REVIEW: Instructions For A Teenage Armageddon (Southwark Playhouse)

*Content warning*: This review contains discussion of eating disorders, death and sexual assault.

The teenage years are the hardest to navigate. Everything’s changing. You don’t know what you’re doing and everyone around you is a walking cocktail of hormones. You just have to get through these seven or so years of chaos and then everything will be fine? Won’t it? Please tell us it will. (Oh, you thought we were talking about actually being a teenager? Maybe we were. But as the parents of a pair of pre-teens, we’re starting to wonder if the worst is yet to come!) Well, whether you are a teenager, are parenting a teenager or once were a teenager yourself, there’s a play on for you at Southwark Playhouse.

Photo credit: Mark Senior

Written and performed by Rosie Day, Instructions for a Teenage Armageddon first wowed audiences in a sell-out run at The Old Red Lion in 2020. After two years of dramaturgical tinkering from Day and director Georgie Staight, the play returns in a fresh guise, this time in Southwark Playhouse’s small space, The Little. A one woman show (with video recorded excerpts from a wider cast comprising Molly Ashby, Amanda Abbington, Philip Glenister, Isabella Pappas, Jessica Ellerby and Maxine Peake) it’s a cleverly constructed piece which will have the audience captivated throughout the 75 minute run time. And while it is by no means an easy watch, Day manages to expertly balance dark humour and brief moments of light relief to create a compelling narrative with an ultimately hopeful ending.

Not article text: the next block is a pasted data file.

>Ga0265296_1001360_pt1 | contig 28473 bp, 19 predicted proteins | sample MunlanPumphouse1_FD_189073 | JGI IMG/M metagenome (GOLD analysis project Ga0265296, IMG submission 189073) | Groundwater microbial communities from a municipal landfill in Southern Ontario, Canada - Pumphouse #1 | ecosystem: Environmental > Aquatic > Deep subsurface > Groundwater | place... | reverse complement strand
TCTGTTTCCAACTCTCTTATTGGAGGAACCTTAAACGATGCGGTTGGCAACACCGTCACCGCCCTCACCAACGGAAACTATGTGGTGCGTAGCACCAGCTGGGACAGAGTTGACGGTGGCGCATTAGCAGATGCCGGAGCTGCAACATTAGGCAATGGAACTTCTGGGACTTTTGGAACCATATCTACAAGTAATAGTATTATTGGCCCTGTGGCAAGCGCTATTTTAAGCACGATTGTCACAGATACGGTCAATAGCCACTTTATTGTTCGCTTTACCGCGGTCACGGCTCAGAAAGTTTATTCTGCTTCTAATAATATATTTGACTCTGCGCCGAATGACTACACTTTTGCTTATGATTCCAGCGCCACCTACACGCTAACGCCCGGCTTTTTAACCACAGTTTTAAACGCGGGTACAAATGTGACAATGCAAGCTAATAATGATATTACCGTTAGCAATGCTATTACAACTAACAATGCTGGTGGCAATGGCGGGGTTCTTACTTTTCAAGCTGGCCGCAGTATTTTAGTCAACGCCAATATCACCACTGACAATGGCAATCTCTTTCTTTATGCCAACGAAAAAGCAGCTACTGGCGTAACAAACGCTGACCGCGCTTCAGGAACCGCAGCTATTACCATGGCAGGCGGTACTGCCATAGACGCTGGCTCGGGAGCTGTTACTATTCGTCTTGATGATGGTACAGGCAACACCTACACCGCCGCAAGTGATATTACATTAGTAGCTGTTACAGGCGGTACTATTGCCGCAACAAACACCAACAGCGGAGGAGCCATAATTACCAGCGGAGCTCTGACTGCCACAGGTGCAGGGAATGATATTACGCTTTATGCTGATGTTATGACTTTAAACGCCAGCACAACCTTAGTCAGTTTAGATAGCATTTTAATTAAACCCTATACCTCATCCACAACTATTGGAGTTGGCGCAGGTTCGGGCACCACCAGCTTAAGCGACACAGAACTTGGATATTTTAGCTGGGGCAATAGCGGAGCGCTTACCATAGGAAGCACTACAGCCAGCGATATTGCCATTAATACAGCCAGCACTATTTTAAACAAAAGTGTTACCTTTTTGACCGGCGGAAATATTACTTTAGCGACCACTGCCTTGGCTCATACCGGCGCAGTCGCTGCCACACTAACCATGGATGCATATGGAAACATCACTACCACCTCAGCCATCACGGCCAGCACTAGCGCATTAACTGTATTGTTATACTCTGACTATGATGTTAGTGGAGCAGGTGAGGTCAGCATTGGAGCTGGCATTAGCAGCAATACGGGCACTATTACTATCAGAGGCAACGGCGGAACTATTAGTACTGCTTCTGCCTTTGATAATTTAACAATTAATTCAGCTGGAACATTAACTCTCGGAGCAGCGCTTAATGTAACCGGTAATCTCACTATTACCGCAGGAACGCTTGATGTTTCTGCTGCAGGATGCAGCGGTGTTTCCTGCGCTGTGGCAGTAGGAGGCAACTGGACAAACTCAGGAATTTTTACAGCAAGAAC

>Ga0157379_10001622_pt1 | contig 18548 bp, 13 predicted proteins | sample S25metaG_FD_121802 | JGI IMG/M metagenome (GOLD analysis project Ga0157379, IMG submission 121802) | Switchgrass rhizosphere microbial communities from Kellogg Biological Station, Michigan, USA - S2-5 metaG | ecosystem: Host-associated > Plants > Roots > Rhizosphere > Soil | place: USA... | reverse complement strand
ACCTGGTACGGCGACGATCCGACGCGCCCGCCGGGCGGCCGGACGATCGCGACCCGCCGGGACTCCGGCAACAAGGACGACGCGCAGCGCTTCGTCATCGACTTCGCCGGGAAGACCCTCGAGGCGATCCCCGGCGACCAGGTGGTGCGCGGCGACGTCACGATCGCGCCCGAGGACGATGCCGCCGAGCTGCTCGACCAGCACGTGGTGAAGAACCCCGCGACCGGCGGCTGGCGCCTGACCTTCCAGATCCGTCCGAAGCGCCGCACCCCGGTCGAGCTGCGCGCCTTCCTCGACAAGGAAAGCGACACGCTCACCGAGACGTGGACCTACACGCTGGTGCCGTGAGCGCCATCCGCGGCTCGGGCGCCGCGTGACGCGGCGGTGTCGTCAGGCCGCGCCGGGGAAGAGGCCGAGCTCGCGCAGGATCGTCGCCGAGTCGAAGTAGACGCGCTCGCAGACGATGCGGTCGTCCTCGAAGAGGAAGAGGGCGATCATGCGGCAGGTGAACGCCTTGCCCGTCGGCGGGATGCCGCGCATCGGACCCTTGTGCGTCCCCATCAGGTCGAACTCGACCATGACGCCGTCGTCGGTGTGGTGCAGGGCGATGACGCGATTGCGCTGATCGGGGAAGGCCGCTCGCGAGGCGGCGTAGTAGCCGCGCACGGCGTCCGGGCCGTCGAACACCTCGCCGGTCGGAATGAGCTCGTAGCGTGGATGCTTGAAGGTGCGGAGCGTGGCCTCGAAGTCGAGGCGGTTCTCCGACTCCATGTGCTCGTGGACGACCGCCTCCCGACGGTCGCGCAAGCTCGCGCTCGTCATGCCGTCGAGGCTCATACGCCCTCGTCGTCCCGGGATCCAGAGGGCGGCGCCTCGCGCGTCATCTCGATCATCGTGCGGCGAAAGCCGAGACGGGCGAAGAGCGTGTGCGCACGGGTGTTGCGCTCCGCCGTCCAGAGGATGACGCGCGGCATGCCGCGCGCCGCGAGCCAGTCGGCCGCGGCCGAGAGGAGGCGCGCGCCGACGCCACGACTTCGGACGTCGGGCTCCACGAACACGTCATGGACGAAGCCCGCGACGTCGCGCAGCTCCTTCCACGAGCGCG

As the protagonist, Day narrates the memories of a young woman trying to make it through the everyday trials and tribulations of being a teenager while battling the grief of losing her older sister to an eating disorder. As her family unravels and her friends desert her, she is increasingly alone with no outlet for her feelings except a deeply dark sense of humour and a captive audience of strangers in a darkened auditorium. The storytelling is sublime, with the grief for her sister intrinsically woven into every fibre of the story as she recounts the breakdown of her family and the forging of a new and destructive friendship which results in a dangerous relationship with an older man. And as she hurtles towards adulthood, the safety net of a local Scout group offers an opportunity to hold onto what little is left of her childhood. The regular snippets of events at the Scouts meetings work brilliantly to pull the piece together, offering both lighter segments and an insight into how grief can spill out uncontrollably at entirely unexpected moments.

Photo credit: Mark Senior

As well as being a brilliant writer, Day is a fantastic performer with exceptional comic timing, quipping about everything from death to Wordle. She is incredibly convincing as an abrasive adolescent whose spiky exterior hides an avoidant child who desperately needs support to recover from trauma. And when she masterfully switches from her default, detached demeanour to raw emotion, it’s absolutely heartbreaking to watch.

There is a lot in this play that will resonate for many, including the powerful reminder about how important it is to feel seen and heard. This central message comes full circle at the end when the audience realise that they have given their undivided attention to someone for almost 75 minutes without knowing a crucial piece of information about her. Meanwhile she realises that while she has been crying out for someone to listen to her, she has failed to listen to someone just like her.

A triumph for The Teenage Armageddon Collective (Rosie Day, Georgie Staight and producers, Katy Galloway and Zoe Weldon) Instructions for a Teenage Armageddon is a fantastic piece of work which proves that while the teenage years may be tricky, the future of female-led theatre looks very bright indeed.

Instructions For A Teenage Armageddon runs in The Little at Southwark Playhouse from 7 February to 9 March 2022. We received a complimentary press ticket to the evening performance on 16 February.